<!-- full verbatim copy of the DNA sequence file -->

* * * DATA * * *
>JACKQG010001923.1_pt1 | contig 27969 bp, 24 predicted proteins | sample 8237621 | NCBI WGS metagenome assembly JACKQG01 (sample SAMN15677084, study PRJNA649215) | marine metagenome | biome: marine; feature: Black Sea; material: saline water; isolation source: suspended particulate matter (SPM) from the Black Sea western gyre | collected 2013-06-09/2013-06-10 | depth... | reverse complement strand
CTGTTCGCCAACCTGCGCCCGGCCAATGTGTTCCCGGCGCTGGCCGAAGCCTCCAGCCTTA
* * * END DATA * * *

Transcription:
>JACKQG010001923.1_pt1 | contig 27969 bp, 24 predicted proteins | sample 8237621 | NCBI WGS metagenome assembly JACKQG01 (sample SAMN15677084, study PRJNA649215) | marine metagenome | biome: marine; feature: Black Sea; material: saline water; isolation source: suspended particulate matter (SPM) from the Black Sea western gyre | collected 2013-06-09/2013-06-10 | depth... | reverse complement strand
CTGTTCGCCAACCTGCGCCCGGCCAATGTGTTCCCGGCGCTGGCCGAAGCCTCCAGCCTTA